The province has announced its enforcement actions should someone fail to wear a mask in an indoor space or not comply with an order announced last week.
Provincial Health Officer Dr. Bonnie Henry said on Nov. 19 that masks would become mandatory in indoor public spaces as well as indoor retail settings after originally saying masks would not be ordered mandatory in the province.
Henry said she received feedback from businesses asking for help in enforcing masks to be worn by employees and customers.
The consequences were not immediately made public as the details were still being worked out.
Mike Farnworth, Minister of Public Safety and Solicitor General, announced tonight (Nov. 24) that he is aligning the province's measures under the Emergency Program Act with Dr. Bonnie Henry's guidance that her mask order is placed into effect.
As a result, those who do not wear a mask in all indoor public and retail settings can be fined $230.
Anyone that refuses to comply with the direction of an enforcement officer, including being asked to leave the space, or responds with abusive and belligerent behaviour can also be fined.
Government also says: ‘If violation tickets do not act as a deterrent, or in cases of particularly egregious contraventions or for repeat offenders, police can recommend charges in relation to the offence.’ #cityofpg #covidbc #covid19 #bcpoli #bced @PGMatters— Jess Balzer (@jessicajbalzer) November 25, 2020
"We've entered a second wave of COVID-19 in British Columbia and additional steps need to be taken to protect our health," he said in a statement.
"Now more than ever, we all need to follow the guidelines of the PHO. Last week, the PHO provided guidance that masks should be worn in all indoor public places.
"This new order under the EPA will ensure we have the tools necessary to enforce the mask mandate as recommended by the PHO."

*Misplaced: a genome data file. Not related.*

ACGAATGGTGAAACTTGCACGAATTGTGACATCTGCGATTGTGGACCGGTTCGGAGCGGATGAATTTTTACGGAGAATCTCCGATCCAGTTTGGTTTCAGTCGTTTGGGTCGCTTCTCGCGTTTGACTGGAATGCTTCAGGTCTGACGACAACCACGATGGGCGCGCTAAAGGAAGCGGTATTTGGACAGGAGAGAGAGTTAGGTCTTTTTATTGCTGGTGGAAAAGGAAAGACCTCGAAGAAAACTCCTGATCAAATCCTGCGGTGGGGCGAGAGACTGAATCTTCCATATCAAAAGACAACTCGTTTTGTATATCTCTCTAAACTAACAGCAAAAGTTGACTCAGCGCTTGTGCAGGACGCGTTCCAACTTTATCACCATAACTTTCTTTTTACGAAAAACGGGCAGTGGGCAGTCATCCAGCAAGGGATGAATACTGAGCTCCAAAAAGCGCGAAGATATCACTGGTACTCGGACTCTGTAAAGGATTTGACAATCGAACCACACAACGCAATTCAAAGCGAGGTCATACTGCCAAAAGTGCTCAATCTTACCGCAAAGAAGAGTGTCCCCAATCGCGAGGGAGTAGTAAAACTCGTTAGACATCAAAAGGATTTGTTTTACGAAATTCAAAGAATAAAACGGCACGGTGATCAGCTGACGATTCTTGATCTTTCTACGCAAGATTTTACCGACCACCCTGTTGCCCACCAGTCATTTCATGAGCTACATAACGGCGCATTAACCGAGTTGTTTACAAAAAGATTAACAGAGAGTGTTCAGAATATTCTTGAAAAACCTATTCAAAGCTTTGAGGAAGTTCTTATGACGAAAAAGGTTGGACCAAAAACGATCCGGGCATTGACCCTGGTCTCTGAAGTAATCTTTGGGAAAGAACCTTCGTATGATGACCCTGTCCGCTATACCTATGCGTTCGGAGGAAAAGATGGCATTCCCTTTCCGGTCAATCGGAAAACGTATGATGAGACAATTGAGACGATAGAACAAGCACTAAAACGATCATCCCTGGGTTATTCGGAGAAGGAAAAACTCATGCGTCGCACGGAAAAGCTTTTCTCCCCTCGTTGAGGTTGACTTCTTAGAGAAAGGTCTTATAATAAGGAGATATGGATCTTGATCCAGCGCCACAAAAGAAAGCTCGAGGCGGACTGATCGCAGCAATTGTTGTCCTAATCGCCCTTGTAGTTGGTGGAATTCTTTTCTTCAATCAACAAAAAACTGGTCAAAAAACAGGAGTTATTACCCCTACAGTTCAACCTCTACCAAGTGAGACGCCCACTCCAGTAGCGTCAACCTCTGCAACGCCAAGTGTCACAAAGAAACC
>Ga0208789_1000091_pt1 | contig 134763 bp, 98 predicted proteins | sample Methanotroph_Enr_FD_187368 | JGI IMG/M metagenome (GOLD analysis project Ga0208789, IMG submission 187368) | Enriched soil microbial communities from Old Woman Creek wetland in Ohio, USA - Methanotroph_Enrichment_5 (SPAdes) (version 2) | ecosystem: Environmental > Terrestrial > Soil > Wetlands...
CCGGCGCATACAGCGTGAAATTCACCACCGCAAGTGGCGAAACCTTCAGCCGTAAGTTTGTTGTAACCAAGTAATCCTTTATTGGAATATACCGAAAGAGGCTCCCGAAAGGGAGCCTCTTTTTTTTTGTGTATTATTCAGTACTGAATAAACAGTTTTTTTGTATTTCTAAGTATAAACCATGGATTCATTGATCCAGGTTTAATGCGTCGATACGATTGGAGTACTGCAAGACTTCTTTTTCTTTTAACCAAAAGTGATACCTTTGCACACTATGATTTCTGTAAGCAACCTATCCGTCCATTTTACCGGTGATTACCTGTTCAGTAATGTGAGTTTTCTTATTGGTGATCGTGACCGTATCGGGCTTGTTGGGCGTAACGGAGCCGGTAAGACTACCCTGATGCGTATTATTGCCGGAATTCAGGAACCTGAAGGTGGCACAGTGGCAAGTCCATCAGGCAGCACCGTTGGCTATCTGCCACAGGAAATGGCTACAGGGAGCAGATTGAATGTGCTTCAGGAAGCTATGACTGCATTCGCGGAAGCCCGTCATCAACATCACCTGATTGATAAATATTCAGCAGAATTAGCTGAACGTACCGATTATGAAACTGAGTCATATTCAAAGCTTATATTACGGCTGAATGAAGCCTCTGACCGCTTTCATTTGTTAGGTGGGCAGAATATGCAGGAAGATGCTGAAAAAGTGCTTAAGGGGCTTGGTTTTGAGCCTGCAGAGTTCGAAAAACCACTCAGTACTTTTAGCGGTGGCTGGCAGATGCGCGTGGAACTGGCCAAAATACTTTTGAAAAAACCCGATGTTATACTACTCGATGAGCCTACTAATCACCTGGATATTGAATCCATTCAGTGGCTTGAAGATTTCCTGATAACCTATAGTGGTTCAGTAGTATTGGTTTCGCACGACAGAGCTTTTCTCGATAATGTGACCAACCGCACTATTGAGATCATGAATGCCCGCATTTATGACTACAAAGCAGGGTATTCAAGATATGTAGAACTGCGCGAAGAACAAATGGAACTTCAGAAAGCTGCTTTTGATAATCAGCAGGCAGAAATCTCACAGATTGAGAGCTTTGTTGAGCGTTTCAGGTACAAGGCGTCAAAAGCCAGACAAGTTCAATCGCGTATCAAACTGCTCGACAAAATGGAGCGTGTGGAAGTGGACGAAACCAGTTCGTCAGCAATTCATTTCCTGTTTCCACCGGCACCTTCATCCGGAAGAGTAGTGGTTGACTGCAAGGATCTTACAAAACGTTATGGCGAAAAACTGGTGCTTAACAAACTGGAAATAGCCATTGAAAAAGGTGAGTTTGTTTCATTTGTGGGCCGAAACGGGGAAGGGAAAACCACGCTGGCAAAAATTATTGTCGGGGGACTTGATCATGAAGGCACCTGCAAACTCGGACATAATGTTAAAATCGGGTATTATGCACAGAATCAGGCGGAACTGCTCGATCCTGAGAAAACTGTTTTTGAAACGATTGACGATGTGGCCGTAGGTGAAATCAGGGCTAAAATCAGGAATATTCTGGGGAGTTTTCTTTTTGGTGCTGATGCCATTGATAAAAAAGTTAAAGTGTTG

The B.C. government says masks are not recommended for children that are under the age of two, but should be encouraged for children aged two to 12 in public settings.
Children over 12 must wear a mask in an indoor public space unless they have reason to be exempt.
Indoor spaces include:
- Malls, shopping centres, coffee shops and retail and grocery stores
- Liquor and drug stores
- Airports, city halls, libraries and community and recreation centres
- Restaurants, pubs and bars
- Places of worship
- On public transportation, in a taxi or ride-sharing vehicle
- Common areas of office buildings, court houses, hospitals and hotels
- Common areas of sport and fitness centres when not engage in physical activity
- Common areas of post-secondary institutions and non-profit organizations
A mask or face-covering is defined as a medical or non-medical mask that covers the nose and mouth.
Face shields are not a substitute for a mask, the government says, as there is still an opening below the mouth.
The release says those that cannot wear a mask, put on or remove a mask without the assistance of others are exempt from the order.
"A person may not be able to wear a mask for a psychological, behavioural or health condition, or due to a physical, cognitive or mental impairment," the statement adds.
"Masks may be removed temporarily in indoor public places to identify the individual wearing the mask, to consume food or beverage at a location designated for this purpose while participating in a sport or fitness activity in a sport facility or while receiving a personal or health service that requires the mask to be removed."
If any tickets issued for violations do not prove to be a deterrent or in cases of particularly egregious contraventions or repeat offenders, police will have the ability to recommend charges.
British Columbia shattered its single-day case count record today (Nov. 24) with 941 new cases in the past 24 hours.
Northern Health has tallied 29 of those, which brings the recorded number to 678 since the pandemic hit the region in March. Its daily record is 34, which was recorded this past Sunday to Monday.